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Latest Rotifer Stories

Carnivorous Pitcher Plants Play Host To Complex Food Web
2013-04-03 09:00:17

Brett Smith for redOrbit.com - Your Universe Online At first glance, pitcher plants appear to be simple carnivorous plants that entrap and digest hapless insects that fall into them. However, a closer look reveals a complex food web of fly larvae, rotifers, midge larvae, and bacteria that exist within the plants´ pitcher. According to a new study by Harvard University, the predator-prey interactions among pitcher plant inhabitants provide an ideal model for understanding food webs...

Clean-Up Makes Gulf Spill More Toxic
2012-12-01 10:57:06

April Flowers for redOrbit.com — Your Universe Online In 2010, British Petroleum's Deepwater Horizon offshore oilrig spilled 4.9 billion gallons of oil into the Gulf of Mexico, creating an ecological disaster. A new study from the Georgia Institute of Technology and the Universidad Autonoma de Aguascalientes (UAA) reveals that the two million gallons of dispersant used to clean it up is even worse — 52 times more toxic than the oil alone. The research team, using oil from...

2010-10-14 15:08:22

University of Toronto biologists identify influence of environment on sexual vs. asexual reproduction Evolutionary biologists at the University of Toronto (U of T) have found that environment plays a key role in determining whether a species opts for sexual over asexual reproduction. The study, led by post-doctoral student Lutz Becks and Professor Aneil Agrawal of the Department of Ecology & Evolutionary Biology, found that species that inhabit spatially heterogenous environments "“...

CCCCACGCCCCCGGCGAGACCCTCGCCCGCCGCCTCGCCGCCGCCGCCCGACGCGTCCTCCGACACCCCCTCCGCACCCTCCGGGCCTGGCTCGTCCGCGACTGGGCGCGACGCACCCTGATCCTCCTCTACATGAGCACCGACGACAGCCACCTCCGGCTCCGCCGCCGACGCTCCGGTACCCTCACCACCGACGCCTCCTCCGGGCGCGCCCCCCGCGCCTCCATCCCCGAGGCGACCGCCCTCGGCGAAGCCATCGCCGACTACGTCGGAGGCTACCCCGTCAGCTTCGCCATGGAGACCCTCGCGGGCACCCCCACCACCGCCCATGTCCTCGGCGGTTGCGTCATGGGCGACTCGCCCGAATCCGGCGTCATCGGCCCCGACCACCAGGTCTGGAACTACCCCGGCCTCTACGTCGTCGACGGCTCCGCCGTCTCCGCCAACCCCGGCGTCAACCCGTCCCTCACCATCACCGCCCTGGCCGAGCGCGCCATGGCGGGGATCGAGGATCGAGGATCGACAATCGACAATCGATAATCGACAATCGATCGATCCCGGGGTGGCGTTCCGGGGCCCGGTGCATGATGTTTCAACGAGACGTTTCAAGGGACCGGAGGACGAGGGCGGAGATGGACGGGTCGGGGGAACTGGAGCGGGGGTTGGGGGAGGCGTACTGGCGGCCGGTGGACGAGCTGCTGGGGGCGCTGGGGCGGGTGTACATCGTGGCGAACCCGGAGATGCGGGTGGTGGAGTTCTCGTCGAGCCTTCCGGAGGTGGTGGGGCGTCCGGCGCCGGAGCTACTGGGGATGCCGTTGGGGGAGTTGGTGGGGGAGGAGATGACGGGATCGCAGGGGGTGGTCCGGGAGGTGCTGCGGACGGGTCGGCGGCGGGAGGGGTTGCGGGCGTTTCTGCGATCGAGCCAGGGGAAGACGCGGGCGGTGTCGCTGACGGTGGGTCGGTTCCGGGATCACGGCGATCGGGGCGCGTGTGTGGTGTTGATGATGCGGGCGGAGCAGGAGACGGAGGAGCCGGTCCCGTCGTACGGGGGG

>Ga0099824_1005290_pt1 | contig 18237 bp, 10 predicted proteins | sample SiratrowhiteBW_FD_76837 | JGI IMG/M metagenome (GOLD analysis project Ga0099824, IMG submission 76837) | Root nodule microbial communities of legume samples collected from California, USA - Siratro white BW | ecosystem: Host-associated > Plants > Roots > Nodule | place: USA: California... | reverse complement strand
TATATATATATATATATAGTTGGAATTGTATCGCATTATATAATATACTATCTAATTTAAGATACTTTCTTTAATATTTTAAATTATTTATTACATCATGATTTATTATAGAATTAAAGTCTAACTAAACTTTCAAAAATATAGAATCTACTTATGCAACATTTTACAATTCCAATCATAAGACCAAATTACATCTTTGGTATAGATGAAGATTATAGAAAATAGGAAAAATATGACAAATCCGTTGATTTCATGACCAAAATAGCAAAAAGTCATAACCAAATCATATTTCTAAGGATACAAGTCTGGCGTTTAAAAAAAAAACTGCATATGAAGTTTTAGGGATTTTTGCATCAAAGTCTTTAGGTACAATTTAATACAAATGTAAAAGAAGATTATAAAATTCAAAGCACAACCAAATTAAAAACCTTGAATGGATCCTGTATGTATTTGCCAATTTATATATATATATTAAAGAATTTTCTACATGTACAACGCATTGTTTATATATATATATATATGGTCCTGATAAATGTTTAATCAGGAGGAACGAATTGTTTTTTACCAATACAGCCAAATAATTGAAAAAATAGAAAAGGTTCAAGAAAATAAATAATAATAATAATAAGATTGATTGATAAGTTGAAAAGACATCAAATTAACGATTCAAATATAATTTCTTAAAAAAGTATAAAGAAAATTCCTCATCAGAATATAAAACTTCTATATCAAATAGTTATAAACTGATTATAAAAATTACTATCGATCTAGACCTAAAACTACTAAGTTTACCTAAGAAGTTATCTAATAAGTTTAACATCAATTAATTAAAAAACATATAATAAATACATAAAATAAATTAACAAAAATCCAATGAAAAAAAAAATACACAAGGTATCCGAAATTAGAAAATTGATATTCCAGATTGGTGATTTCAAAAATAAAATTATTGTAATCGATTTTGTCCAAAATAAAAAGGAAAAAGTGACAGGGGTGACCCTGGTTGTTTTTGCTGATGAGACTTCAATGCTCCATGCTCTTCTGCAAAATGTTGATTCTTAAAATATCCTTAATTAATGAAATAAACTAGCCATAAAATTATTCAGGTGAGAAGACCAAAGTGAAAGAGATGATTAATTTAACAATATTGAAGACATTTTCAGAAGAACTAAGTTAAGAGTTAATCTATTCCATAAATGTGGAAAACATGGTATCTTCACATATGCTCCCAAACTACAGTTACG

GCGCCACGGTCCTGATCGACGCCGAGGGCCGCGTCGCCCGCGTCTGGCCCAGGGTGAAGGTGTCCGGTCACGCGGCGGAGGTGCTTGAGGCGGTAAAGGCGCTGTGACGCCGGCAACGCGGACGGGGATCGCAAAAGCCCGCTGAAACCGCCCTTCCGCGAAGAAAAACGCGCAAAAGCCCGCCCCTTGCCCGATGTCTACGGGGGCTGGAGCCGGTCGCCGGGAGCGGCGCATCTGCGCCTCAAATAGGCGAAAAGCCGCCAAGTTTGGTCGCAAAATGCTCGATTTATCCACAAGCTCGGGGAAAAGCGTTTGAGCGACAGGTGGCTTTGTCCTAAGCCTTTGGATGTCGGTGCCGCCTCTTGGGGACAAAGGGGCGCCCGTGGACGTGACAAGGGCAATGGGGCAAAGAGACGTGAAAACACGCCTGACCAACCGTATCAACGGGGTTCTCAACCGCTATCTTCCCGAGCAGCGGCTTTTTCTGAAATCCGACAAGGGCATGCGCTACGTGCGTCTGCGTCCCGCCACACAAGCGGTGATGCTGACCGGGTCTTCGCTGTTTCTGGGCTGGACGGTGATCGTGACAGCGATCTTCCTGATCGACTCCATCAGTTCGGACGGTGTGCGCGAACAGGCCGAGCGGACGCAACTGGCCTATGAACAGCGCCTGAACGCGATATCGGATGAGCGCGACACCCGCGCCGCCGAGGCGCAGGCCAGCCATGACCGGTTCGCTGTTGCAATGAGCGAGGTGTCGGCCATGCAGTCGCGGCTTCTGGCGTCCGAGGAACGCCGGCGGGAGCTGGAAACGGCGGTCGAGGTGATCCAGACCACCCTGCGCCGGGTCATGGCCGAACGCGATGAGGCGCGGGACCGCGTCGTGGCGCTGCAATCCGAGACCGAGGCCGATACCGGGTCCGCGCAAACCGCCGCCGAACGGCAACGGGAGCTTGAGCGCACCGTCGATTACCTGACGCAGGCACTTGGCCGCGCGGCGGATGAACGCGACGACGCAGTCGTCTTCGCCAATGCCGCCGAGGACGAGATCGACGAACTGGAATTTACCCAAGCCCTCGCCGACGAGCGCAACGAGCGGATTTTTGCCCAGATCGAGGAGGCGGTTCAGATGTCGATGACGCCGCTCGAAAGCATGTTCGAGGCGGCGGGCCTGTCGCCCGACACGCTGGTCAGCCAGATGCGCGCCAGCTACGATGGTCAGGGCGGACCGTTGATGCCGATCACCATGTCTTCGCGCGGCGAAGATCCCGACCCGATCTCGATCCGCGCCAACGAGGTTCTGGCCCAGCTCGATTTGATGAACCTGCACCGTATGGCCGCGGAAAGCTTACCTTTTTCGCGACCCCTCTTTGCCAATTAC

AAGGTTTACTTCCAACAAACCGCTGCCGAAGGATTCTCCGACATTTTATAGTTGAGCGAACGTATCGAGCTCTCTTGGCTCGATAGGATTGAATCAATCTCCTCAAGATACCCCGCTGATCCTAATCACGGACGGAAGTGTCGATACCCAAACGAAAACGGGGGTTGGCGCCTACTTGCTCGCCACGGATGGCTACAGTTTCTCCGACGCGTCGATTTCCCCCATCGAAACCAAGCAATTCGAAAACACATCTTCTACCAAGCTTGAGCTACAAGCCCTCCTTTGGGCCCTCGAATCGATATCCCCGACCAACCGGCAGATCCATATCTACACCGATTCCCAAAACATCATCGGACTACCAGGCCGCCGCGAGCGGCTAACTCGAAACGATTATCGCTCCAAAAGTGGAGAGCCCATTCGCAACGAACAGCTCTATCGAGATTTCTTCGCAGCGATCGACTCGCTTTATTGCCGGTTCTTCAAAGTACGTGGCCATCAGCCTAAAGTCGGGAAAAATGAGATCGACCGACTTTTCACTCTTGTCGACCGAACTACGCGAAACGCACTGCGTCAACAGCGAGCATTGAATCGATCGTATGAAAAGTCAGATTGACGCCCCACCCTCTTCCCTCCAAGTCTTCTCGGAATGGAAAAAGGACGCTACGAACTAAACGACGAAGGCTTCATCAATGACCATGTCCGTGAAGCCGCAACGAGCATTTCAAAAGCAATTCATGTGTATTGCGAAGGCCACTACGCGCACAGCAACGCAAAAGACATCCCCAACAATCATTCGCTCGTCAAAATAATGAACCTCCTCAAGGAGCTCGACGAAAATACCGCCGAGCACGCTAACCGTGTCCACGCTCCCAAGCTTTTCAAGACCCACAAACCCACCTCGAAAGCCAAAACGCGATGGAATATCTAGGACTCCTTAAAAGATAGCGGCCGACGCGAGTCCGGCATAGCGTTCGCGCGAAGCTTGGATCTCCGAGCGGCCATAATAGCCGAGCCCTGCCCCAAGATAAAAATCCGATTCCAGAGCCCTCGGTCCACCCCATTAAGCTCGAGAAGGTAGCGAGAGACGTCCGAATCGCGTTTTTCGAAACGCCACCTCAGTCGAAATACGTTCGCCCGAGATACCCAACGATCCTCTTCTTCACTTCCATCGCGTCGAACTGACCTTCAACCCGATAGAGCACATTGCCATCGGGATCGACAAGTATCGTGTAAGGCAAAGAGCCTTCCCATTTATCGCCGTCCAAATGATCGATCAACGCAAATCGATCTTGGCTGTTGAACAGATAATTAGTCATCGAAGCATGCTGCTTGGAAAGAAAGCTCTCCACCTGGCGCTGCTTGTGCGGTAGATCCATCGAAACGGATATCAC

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2008-05-29 17:54:06

MBL, WOODS HOLE, MA"”Where do you get your genes? If you are an animal, you inherit them from your parents at the moment of conception, and that's about it. No later incorporation of environmental DNA for you, unless you become host to a parasite or an endosymbiont that somehow transfers bits of its genome into yours (which is a rarely documented event). Unless you are a bdelloid rotifer, that is. This odd, microscopic, freshwater animal is making news once again, this time for the...

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2008-04-02 17:05:00

Birds and bees may do it, but the microscopic animals called bdelloid rotifers seem to get along just fine without sex, thank you. What's more, they have done so over millions of years of evolution, resulting in at least 370 species. These hardy creatures somehow escape the usual drawback of asexuality "“ extinction "“ and the Marine Biological Laboratory's (MBL) David Mark Welch, Matthew Meselson, and their colleagues are finding out how.In two related papers published this week...


Word of the Day
sough
  • A murmuring sound; a rushing or whistling sound, like that of the wind; a deep sigh.
  • A gentle breeze; a waft; a breath.
  • Any rumor that engages general attention.
  • A cant or whining mode of speaking, especially in preaching or praying; the chant or recitative characteristic of the old Presbyterians in Scotland.
  • To make a rushing, whistling, or sighing sound; emit a hollow murmur; murmur or sigh like the wind.
  • To breathe in or as in sleep.
  • To utter in a whining or monotonous tone.
According to the OED, from the 16th century, this word is 'almost exclusively Scots and northern dialect until adopted in general literary use in the 19th.'
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